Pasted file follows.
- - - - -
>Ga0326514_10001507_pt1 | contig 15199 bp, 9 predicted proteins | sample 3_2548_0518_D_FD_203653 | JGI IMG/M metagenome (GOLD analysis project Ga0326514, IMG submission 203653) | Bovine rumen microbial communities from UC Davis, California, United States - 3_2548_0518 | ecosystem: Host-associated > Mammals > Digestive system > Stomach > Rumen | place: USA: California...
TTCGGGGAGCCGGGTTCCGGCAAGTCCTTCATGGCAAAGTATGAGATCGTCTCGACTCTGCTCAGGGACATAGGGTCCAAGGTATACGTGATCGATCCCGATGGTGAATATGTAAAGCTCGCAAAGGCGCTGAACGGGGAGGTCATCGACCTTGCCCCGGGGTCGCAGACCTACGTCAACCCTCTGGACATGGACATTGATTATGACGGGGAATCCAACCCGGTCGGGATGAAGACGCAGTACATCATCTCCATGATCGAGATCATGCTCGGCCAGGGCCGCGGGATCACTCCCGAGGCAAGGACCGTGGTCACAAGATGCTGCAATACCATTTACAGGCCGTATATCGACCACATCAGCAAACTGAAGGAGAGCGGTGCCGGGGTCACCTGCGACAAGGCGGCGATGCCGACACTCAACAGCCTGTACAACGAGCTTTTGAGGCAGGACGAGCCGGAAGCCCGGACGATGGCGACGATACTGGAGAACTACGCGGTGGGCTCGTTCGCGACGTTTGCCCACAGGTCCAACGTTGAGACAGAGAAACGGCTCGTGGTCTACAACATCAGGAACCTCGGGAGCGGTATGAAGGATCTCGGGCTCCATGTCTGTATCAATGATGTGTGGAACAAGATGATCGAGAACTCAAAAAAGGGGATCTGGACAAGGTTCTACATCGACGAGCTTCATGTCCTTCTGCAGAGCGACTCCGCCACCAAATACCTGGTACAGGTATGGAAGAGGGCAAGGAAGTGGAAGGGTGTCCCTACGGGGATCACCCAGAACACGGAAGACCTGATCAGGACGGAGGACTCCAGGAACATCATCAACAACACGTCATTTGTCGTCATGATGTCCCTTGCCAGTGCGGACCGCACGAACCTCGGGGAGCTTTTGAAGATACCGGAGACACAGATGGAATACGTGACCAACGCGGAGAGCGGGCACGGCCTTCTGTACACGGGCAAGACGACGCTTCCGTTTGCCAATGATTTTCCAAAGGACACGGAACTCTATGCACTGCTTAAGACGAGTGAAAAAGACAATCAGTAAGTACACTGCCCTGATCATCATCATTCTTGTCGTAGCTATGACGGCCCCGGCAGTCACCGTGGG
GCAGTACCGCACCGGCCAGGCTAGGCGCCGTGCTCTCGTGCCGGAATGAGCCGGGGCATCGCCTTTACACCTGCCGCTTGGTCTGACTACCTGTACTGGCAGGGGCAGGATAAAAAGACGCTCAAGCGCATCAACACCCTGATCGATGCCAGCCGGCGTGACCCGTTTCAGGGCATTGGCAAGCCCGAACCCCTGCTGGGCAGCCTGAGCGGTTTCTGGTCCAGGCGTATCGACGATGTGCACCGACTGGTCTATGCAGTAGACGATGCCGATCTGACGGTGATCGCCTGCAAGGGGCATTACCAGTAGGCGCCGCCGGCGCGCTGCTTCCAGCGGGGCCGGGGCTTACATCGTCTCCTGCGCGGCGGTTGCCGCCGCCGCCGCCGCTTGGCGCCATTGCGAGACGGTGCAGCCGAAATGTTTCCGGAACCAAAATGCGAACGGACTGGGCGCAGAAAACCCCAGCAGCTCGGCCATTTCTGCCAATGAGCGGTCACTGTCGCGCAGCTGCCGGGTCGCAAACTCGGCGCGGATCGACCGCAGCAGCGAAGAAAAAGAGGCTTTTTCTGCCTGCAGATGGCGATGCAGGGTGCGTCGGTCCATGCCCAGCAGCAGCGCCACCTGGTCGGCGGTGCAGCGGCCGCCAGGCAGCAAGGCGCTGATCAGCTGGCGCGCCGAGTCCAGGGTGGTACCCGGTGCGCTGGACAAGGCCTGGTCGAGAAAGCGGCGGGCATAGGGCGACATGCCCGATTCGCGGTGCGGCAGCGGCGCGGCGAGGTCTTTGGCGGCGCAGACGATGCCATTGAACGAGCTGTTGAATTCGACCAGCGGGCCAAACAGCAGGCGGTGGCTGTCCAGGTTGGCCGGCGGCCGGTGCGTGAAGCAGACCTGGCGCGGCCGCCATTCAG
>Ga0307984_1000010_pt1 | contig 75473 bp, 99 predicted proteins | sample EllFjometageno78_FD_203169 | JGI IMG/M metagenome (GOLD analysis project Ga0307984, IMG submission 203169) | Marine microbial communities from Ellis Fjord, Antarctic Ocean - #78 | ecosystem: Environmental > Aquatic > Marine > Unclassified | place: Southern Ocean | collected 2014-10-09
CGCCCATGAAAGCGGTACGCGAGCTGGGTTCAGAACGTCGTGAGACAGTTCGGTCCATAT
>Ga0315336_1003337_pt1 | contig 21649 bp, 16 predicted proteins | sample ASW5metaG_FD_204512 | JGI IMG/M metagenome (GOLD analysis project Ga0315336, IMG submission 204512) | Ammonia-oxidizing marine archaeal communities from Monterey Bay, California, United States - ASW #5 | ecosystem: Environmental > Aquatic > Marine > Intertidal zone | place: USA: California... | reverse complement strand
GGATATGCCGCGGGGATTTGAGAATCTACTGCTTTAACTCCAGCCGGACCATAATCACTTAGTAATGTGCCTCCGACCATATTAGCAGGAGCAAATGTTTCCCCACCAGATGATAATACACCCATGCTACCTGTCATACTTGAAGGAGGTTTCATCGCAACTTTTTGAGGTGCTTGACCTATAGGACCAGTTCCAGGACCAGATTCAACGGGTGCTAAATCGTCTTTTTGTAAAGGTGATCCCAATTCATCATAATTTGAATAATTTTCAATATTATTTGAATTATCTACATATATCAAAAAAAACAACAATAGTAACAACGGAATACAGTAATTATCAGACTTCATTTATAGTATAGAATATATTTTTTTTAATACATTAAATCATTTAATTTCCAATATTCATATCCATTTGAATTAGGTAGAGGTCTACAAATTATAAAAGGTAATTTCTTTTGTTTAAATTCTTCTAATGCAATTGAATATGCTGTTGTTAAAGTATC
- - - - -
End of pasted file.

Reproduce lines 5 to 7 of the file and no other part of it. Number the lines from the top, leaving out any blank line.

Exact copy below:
CGCCCATGAAAGCGGTACGCGAGCTGGGTTCAGAACGTCGTGAGACAGTTCGGTCCATAT
>Ga0315336_1003337_pt1 | contig 21649 bp, 16 predicted proteins | sample ASW5metaG_FD_204512 | JGI IMG/M metagenome (GOLD analysis project Ga0315336, IMG submission 204512) | Ammonia-oxidizing marine archaeal communities from Monterey Bay, California, United States - ASW #5 | ecosystem: Environmental > Aquatic > Marine > Intertidal zone | place: USA: California... | reverse complement strand
GGATATGCCGCGGGGATTTGAGAATCTACTGCTTTAACTCCAGCCGGACCATAATCACTTAGTAATGTGCCTCCGACCATATTAGCAGGAGCAAATGTTTCCCCACCAGATGATAATACACCCATGCTACCTGTCATACTTGAAGGAGGTTTCATCGCAACTTTTTGAGGTGCTTGACCTATAGGACCAGTTCCAGGACCAGATTCAACGGGTGCTAAATCGTCTTTTTGTAAAGGTGATCCCAATTCATCATAATTTGAATAATTTTCAATATTATTTGAATTATCTACATATATCAAAAAAAACAACAATAGTAACAACGGAATACAGTAATTATCAGACTTCATTTATAGTATAGAATATATTTTTTTTAATACATTAAATCATTTAATTTCCAATATTCATATCCATTTGAATTAGGTAGAGGTCTACAAATTATAAAAGGTAATTTCTTTTGTTTAAATTCTTCTAATGCAATTGAATATGCTGTTGTTAAAGTATC